Long ago, as legend has it, there lived a poor shepherd named Munzur who tended the flocks of a wealthy tribal chief, or agha. One day, Munzur went to the agha’s wife to tell her that her husband was hungry and wanted something sweet to eat. If she would be so kind as to make a batch of helva, Munzur said, he would carry it to his master.
The woman was puzzled. You see, she and the shepherd were in eastern Turkey, in the mountainous region of Dersim – where this story is told – and her husband happened to be on pilgrimage to Mecca. Since this was long before the invention of mobile phones – or even land lines – there was no way that Munzur could have known what the agha might have wanted, and delivering it would have been equally impossible.
“Perhaps he wants the sweets for himself,” the agha’s wife thought, so she made the helva anyway and gave it to the shepherd. In an instant, Munzur was in Mecca, standing before his master. Stunned at the sight of his sheep herder, the agha asked, “What are you doing here? And how did you get here?”
Munzur handed the platter he was holding to the agha and said, “You wanted helva, didn’t you? Here you go. Your wife just made it.” The agha was struck speechless. Before he regained mastery of his tongue, Munzur was gone. It was too preposterous to be true, but as soon as the agha took a bite of the helva, he knew he hadn’t been dreaming, for he instantly recognized the distinctive taste of his wife’s cooking.
When the agha returned home, many people came to greet him, hoping to kiss the hand of the man who had been to Mecca. Munzur went too, carrying a pail of milk he had just collected. Upon seeing Munzur approach, the agha pointed at him and declared, “This is the man whose hand must be kissed!”
Munzur was shy by nature, and as the crowd of people, led by the agha, came toward him, he fled into the mountains. As he ran, milk sloshed out of his pail, and where it splattered to the ground, water began flowing out of the earth.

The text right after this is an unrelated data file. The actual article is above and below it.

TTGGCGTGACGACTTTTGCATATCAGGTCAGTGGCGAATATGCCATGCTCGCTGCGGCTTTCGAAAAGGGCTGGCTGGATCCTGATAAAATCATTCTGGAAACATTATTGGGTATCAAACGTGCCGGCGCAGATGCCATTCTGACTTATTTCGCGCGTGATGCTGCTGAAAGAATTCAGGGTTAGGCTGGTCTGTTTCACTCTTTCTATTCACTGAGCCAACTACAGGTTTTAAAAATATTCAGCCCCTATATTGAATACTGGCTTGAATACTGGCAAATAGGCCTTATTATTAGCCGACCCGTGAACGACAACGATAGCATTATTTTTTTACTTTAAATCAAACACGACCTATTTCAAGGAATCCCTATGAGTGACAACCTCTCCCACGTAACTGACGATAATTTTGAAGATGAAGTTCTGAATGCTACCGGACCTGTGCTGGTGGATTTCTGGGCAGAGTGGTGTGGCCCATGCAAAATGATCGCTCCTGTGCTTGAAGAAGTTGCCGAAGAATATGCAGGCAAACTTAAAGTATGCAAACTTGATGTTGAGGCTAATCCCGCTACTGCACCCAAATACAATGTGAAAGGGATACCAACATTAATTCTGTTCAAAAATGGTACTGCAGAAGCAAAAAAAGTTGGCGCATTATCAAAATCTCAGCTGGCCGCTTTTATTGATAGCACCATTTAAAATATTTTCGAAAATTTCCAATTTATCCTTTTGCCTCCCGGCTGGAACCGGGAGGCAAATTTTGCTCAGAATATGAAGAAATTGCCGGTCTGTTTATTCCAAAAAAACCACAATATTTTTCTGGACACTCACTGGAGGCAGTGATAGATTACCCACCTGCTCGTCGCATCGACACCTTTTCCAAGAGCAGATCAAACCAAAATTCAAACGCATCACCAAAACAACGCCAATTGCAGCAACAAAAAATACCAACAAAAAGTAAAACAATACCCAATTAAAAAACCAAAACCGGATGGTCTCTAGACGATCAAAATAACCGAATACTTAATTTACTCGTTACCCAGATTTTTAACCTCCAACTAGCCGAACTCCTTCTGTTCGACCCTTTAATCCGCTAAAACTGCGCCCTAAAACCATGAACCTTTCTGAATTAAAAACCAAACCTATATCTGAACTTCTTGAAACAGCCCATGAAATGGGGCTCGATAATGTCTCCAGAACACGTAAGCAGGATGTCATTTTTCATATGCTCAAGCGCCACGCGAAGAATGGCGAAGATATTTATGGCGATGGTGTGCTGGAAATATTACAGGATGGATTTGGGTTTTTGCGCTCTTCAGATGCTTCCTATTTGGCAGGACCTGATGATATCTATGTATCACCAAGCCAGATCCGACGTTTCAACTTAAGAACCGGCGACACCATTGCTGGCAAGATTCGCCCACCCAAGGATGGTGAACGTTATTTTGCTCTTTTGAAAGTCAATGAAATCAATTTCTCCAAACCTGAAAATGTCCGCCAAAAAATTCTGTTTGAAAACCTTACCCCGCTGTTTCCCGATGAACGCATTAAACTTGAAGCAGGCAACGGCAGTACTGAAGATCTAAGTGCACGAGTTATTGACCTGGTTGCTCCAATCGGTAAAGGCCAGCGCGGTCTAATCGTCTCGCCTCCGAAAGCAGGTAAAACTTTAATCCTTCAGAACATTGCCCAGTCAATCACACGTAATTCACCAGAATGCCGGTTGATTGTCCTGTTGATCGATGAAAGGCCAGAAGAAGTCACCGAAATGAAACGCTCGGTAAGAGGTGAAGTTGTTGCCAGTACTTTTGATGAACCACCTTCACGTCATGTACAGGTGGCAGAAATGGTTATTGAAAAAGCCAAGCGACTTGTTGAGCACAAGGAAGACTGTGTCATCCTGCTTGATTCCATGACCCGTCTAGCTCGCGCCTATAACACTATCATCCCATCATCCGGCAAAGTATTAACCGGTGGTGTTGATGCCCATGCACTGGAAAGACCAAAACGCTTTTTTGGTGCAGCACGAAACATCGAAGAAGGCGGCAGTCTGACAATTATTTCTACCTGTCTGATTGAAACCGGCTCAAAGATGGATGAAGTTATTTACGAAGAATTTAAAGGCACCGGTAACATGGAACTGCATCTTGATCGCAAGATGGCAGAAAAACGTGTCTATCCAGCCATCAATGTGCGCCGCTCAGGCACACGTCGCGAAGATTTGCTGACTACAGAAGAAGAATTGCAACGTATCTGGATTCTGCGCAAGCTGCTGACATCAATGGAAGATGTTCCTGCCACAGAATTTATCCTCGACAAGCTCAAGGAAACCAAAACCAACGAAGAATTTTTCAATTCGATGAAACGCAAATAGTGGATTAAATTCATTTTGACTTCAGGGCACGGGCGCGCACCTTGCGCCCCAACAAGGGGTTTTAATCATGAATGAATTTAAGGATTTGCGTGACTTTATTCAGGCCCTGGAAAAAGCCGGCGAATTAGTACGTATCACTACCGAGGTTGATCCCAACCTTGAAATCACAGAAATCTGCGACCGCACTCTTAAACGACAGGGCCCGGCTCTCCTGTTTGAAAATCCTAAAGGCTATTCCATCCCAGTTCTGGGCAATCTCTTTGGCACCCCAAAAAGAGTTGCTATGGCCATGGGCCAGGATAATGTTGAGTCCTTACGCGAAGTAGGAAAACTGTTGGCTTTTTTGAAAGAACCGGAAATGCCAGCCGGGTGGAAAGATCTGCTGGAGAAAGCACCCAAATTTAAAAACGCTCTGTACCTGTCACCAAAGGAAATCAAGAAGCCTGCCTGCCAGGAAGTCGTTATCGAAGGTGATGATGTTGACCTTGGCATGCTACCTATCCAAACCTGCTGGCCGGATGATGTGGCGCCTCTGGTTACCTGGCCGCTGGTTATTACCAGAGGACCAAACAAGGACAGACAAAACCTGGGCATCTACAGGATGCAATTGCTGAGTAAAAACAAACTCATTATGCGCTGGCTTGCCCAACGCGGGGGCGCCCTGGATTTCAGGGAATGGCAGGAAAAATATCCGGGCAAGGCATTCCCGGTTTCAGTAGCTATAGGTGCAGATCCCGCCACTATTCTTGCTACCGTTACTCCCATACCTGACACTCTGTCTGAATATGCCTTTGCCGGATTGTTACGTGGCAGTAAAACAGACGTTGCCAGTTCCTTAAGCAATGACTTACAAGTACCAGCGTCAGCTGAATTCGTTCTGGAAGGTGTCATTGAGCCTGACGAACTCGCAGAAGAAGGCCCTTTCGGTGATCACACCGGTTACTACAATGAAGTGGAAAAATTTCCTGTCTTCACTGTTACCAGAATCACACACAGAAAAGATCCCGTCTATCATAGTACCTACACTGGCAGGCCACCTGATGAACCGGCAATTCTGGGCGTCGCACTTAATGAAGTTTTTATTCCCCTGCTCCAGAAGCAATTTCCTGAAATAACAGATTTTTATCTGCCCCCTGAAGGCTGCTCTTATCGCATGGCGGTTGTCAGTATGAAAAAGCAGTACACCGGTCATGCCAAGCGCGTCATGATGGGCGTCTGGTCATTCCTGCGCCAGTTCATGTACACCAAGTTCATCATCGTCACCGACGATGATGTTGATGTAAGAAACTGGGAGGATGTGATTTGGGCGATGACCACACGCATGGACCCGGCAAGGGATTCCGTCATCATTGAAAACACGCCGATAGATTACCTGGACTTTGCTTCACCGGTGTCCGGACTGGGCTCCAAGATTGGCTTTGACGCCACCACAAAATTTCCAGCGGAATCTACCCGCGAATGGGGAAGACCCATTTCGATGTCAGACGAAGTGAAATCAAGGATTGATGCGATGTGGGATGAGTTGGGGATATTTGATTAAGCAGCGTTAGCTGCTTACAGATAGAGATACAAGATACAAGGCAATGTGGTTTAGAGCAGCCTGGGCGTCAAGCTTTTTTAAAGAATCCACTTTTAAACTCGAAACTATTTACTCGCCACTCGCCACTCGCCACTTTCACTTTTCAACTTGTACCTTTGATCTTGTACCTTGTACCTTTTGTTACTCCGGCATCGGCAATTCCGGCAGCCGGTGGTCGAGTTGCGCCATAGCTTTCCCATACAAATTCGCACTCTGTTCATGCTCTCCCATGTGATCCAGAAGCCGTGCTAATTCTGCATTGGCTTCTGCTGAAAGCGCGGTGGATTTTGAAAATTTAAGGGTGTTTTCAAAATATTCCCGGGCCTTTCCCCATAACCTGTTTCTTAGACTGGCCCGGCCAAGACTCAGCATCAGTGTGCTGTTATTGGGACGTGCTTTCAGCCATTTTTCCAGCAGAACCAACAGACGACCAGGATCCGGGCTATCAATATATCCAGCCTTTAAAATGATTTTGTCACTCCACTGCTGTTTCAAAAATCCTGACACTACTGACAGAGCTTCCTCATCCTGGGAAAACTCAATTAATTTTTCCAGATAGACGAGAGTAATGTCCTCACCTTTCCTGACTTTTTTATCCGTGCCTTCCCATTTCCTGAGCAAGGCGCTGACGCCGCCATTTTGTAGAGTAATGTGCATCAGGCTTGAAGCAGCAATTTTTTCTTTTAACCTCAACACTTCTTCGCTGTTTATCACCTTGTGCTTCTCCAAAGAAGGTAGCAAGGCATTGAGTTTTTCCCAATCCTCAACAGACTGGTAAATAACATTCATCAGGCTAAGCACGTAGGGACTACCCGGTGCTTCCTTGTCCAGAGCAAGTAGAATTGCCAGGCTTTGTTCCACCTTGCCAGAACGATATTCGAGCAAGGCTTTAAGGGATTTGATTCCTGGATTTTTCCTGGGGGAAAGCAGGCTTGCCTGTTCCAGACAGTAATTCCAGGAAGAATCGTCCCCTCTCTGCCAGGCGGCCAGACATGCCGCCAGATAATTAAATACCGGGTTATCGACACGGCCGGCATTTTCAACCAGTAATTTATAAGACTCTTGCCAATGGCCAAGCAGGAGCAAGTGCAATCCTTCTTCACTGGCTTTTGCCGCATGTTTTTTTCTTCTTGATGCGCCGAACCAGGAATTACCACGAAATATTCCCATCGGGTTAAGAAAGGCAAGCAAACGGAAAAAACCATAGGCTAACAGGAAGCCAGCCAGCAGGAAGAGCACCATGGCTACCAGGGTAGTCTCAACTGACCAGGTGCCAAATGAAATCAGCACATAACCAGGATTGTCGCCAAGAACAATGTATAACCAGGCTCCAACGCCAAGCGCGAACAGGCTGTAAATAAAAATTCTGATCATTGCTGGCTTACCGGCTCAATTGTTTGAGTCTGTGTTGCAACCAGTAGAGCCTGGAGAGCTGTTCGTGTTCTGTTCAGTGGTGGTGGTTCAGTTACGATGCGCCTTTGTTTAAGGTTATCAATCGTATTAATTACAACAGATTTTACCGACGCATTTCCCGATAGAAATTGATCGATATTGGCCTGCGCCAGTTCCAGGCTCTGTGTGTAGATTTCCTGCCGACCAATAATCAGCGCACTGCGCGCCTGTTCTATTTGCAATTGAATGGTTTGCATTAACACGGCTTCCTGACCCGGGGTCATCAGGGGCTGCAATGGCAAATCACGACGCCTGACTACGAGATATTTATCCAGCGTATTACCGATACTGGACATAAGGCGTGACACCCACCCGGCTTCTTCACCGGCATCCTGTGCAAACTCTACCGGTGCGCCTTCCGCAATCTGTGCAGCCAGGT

The Munzur River, flowing from the Munzur Mountains
The Munzur River, flowing from the Munzur Mountains
Thus the shepherd became known as a saint, and the milk he spilled became the sacred river that bears his name, which still flows today.
“We know it didn’t really happen like that, scientifically speaking, but that doesn’t make the river any less important to us,” says Hayri Dede, a respected leader of the Alevi religion – a mystical faith with strong shamanistic and Zoroastrian roots, a complicated relationship to Islam, and an intimate and sacred connection to the natural world.
Alevis emphasize inner spirituality over outward displays of devotion; tolerance for people of all races and religions is preached and practiced; and music and dance are essential features of their ceremonies. With holy sites scattered all around Munzur, the valley is the spiritual heartland of the Alevi people, says Hayri Dede. And he desperately hopes it remains so.
“If the dams are built,” he says ruefully, “it will all be under water.”
From the foot of the Munzur Mountains, the Munzur River wends its way across a grassy basin, framed to the north by a skyscraping, dog-toothed massif and to the south by a labyrinth of burly hills. At the eastern end of the basin, the river funnels into a canyon, its clear, cold waters pumping through a rocky corridor cut here and there by smaller tributaries. About 60 miles later, after passing the provincial capital, Tunceli, and the Uzunçayır Dam, the Munzur meanders into a massive reservoir on the Euphrates River system.